Thinking Blocks Multiplication & DivisionRecognize the areas within your instruction that were a challenge for you. Maybe your students really struggled with a particular concept or maybe you left a lesson feeling like you needed a do-over. Now is the time to pinpoint those stumbling blocks and think about what support you might need to improve your instruction in those areas. It was my first year teaching a Singapore Math curriculum. With hesitation, I approached a lesson on problem-solving using the bar model. It was a complete flop. Reflecting on it, I realized I hadn’t allowed myself enough time to practice with the bar model and develop the confidence I needed to answer student’s questions on the fly. So, I made a plan to practice bar modeling with Thinking Blocks over the summer. (Thinking Blocks is one of our favorite tools for model drawing. Find an interactive desktop version at MathPlayground.com and four iPad apps on the iTunes store.)

Accepting your struggles and using them as a means to grow professionally, will strengthen your instruction and ultimately, improve your practice.

Set a goal for next year.

Did you try something new this year that you would like to incorporate in more of your lessons? Is there an area within the content that you would like to improve your understanding and confidence? Do you have an idea about how to approach a concept differently? Take a moment to imagine what you want the year ahead to look like and set a goal to make it happen.

As you pack up your room and head off into summer bliss, know that you will return to the new school year with an awareness of all that you gained by reflecting on your practice.

 

 

 

Looking for summer reflections for your students? Check out: Summer Math Suggestions to Boost Student Understanding
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Test Prep: Is it really necessary?

For many, Spring brings with it those two dreaded words: standardized tests.

Whether your school is required to take PARCC, Smarter Balanced, state mandated standards-based tests or ERBs, you inevitably will want to make sure your students are prepared.  Many teachers will plan to block out two to three weeks prior to the testing dates to review and teach content that may not have been covered, but is this interruption to instruction necessary?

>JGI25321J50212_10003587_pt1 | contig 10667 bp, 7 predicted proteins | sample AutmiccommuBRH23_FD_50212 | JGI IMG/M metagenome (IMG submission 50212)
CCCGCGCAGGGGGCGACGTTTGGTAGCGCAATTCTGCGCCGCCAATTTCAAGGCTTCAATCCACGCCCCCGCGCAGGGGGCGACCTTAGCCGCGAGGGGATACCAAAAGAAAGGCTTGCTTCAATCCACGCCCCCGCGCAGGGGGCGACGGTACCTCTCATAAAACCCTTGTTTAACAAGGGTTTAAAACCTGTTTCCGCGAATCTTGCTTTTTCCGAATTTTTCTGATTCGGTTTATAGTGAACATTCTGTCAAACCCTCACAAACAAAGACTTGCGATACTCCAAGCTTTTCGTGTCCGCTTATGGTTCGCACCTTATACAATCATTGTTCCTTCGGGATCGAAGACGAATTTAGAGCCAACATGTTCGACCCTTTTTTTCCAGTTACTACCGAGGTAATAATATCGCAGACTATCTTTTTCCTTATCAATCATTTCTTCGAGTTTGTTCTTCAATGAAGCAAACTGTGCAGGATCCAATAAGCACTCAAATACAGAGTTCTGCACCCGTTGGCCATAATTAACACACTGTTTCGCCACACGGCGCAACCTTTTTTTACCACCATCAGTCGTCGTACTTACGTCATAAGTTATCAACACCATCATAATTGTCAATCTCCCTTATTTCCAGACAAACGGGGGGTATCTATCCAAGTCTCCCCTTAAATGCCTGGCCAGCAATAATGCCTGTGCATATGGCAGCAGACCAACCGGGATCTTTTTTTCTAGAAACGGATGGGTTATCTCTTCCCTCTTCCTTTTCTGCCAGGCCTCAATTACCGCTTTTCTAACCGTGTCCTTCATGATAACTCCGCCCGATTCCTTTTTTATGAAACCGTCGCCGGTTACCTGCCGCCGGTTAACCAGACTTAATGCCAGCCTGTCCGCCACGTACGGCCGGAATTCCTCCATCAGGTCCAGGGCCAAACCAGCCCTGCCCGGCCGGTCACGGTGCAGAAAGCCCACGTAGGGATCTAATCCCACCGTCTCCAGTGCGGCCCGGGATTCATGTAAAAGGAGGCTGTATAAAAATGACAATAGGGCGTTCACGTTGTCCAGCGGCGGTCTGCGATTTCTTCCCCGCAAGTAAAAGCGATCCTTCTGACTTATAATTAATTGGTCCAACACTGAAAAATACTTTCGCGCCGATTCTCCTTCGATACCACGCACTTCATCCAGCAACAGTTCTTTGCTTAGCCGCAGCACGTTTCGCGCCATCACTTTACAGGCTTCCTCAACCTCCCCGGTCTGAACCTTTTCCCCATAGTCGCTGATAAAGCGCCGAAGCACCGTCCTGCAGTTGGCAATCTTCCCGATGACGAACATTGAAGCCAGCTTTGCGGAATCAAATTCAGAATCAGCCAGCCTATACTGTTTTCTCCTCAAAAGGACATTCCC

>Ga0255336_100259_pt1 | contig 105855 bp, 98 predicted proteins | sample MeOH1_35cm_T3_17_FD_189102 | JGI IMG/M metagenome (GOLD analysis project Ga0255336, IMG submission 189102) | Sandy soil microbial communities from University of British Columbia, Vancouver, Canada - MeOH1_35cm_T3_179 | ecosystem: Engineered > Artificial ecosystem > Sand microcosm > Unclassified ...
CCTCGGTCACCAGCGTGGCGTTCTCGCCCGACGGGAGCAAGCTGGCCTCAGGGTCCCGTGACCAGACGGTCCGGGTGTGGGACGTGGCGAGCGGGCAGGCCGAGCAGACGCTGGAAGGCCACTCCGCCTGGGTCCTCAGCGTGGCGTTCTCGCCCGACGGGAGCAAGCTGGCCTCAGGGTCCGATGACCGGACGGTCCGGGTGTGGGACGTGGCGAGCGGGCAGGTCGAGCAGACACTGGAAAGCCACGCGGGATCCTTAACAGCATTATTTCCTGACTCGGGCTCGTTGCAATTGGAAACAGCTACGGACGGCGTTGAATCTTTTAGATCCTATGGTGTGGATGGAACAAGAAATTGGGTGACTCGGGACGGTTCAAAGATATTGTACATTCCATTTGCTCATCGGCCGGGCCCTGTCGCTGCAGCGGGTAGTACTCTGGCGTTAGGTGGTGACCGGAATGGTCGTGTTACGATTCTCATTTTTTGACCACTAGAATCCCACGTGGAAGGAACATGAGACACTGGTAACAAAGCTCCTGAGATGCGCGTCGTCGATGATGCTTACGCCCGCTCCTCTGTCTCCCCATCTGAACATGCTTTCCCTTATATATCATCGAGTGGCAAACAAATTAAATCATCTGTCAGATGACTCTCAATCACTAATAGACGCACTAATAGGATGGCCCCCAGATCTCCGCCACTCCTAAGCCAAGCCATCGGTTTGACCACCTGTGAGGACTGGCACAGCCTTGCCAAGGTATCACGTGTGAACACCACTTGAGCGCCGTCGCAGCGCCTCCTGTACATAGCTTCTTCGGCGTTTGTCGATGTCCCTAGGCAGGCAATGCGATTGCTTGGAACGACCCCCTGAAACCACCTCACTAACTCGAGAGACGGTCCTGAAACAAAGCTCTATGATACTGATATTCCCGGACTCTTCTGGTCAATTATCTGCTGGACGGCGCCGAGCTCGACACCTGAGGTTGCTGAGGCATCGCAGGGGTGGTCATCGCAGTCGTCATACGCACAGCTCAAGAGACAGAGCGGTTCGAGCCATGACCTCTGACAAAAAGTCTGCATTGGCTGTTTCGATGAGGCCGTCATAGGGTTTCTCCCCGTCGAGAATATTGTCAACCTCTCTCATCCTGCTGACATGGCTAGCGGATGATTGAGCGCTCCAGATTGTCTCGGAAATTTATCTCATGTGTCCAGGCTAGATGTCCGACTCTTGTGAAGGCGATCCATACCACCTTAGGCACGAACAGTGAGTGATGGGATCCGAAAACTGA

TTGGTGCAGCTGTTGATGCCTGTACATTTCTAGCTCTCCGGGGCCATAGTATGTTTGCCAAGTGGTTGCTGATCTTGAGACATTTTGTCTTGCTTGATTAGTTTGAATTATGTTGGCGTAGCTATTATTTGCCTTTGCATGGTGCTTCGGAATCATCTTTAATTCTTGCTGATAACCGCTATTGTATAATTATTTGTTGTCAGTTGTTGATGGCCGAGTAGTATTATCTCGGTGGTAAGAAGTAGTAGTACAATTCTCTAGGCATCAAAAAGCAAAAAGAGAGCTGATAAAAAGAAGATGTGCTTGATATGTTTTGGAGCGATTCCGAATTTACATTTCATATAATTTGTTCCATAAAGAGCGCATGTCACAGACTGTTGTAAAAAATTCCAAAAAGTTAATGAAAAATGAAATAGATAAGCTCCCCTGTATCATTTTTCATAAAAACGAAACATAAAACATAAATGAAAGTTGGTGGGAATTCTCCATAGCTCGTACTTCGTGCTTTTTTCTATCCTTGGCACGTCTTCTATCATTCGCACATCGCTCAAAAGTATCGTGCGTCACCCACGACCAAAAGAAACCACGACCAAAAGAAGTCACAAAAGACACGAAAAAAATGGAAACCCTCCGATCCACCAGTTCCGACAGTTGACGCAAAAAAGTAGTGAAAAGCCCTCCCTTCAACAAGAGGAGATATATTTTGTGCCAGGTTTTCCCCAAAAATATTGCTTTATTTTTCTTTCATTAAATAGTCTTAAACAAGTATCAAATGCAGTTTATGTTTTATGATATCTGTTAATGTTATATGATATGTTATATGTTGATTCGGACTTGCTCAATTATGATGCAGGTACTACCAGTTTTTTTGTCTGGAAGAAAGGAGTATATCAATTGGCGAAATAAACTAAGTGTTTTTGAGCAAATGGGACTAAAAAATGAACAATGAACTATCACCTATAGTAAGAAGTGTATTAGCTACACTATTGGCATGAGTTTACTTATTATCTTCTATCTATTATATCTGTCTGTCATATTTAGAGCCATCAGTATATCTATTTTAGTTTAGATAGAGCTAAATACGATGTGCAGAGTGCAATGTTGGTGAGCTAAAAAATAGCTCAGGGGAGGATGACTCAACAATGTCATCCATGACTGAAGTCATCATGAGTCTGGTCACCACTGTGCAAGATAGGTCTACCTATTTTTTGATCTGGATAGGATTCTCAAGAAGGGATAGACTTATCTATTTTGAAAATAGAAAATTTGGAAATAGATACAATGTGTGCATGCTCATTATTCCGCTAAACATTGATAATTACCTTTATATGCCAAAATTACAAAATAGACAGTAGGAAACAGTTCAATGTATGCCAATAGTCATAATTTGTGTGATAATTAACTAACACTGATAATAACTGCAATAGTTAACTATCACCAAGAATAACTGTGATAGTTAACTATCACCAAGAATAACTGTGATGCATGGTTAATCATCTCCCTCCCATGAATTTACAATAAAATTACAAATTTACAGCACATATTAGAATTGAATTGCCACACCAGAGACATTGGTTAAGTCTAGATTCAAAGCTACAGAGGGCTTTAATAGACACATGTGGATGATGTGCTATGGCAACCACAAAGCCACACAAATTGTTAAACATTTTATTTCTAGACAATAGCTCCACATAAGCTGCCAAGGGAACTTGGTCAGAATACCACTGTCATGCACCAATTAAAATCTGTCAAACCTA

It’s estimated that students and teachers lose an average of 24 hours of instructional time each year administering and taking standardized tests.  This doesn’t include time taken out of the instructional day for test prep so that number may even be quite higher.

Q: But, I need to review to make sure my students remember concepts taught at the beginning of the year.

 A: Not if you have been teaching to mastery.

Teaching math with a mastery-based program that is rich in problem-solving may all but eliminate the need for any test prep or review.  If your students have a solid foundation in the basics and have practiced applying that knowledge to solving problems throughout the school year, then nothing a standardized test can throw at them should be unachievable. With a cohesive curriculum, where concepts build on each other, your students have essentially been revisiting concepts throughout the year. So, trust in what your students have learned and skip the review.

Q: What about going over topics that I haven’t covered yet?

A: How much success have you had cramming for an exam?

If material is thrown at students for the sake of a test a few things can happen.

  • Students won’t retain information. If students have not been given enough time to progress through the concrete-representational-abstract phases of learning, they will likely not be able to recall concepts or apply those concepts to the unfamiliar situations they might encounter on the standardized test.
  • Students will be stressed out. They will feel the pressure (that unfortunately, you are likely feeling as well) to get a good score on the test. Learning becomes just something to do for a test.
  • You will get false positive results. Have you ever had the teacher in the next grade up comment that students couldn’t remember a concept that you know you taught? Or, better yet, had test scores reflect learning, but students couldn’t perform at the next grade level? That can be a result of concepts being taught too quickly.

So, rather than block out a few weeks to cram in topics that you haven’t covered, try integrating them into other areas of your day. Do some data analysis in morning meeting. Add some questions about telling time to your calendar activities. Play with measurement and geometry during recess (The weather is getting nice, right?).

If you follow the sequence in your well-thought-out curriculum and teach some of those missing concepts after testing, it’s ok. Your students will experience those concepts in an order that makes sense and will be able to make connections, apply their thinking and master those concepts. That mastery will stay with them into the next year and will be reflected on upcoming standardized tests.

After all, we don’t stop teaching after standardized tests.  Well… that’s probably a topic for another post.

photo courtesy of Alberto G.